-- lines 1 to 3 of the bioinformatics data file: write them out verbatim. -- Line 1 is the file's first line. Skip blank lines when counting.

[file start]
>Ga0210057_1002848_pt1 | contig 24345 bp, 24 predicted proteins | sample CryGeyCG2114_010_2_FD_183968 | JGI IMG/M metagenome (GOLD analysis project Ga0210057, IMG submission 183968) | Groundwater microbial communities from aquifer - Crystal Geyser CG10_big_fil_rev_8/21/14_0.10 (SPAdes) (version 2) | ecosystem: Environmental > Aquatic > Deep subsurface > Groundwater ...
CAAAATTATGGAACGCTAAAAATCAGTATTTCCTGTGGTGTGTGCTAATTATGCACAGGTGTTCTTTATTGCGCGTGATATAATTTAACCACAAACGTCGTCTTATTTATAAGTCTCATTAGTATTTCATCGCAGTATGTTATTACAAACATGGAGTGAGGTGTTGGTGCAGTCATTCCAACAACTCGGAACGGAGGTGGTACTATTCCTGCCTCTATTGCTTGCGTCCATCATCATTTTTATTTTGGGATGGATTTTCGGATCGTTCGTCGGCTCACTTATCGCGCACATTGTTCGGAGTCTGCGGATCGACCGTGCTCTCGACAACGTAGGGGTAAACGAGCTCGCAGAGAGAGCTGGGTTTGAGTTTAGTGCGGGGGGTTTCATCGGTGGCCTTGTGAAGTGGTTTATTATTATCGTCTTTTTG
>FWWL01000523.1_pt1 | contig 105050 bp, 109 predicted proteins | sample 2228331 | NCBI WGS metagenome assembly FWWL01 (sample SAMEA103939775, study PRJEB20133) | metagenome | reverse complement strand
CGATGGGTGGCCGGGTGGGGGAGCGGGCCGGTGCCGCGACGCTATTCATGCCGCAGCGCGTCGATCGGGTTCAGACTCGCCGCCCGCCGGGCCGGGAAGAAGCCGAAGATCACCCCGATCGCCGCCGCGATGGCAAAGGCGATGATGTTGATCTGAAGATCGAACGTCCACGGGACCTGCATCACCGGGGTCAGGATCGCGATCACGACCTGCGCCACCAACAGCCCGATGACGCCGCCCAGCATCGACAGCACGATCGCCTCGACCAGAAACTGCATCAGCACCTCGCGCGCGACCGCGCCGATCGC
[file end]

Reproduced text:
>Ga0210057_1002848_pt1 | contig 24345 bp, 24 predicted proteins | sample CryGeyCG2114_010_2_FD_183968 | JGI IMG/M metagenome (GOLD analysis project Ga0210057, IMG submission 183968) | Groundwater microbial communities from aquifer - Crystal Geyser CG10_big_fil_rev_8/21/14_0.10 (SPAdes) (version 2) | ecosystem: Environmental > Aquatic > Deep subsurface > Groundwater ...
CAAAATTATGGAACGCTAAAAATCAGTATTTCCTGTGGTGTGTGCTAATTATGCACAGGTGTTCTTTATTGCGCGTGATATAATTTAACCACAAACGTCGTCTTATTTATAAGTCTCATTAGTATTTCATCGCAGTATGTTATTACAAACATGGAGTGAGGTGTTGGTGCAGTCATTCCAACAACTCGGAACGGAGGTGGTACTATTCCTGCCTCTATTGCTTGCGTCCATCATCATTTTTATTTTGGGATGGATTTTCGGATCGTTCGTCGGCTCACTTATCGCGCACATTGTTCGGAGTCTGCGGATCGACCGTGCTCTCGACAACGTAGGGGTAAACGAGCTCGCAGAGAGAGCTGGGTTTGAGTTTAGTGCGGGGGGTTTCATCGGTGGCCTTGTGAAGTGGTTTATTATTATCGTCTTTTTG
>FWWL01000523.1_pt1 | contig 105050 bp, 109 predicted proteins | sample 2228331 | NCBI WGS metagenome assembly FWWL01 (sample SAMEA103939775, study PRJEB20133) | metagenome | reverse complement strand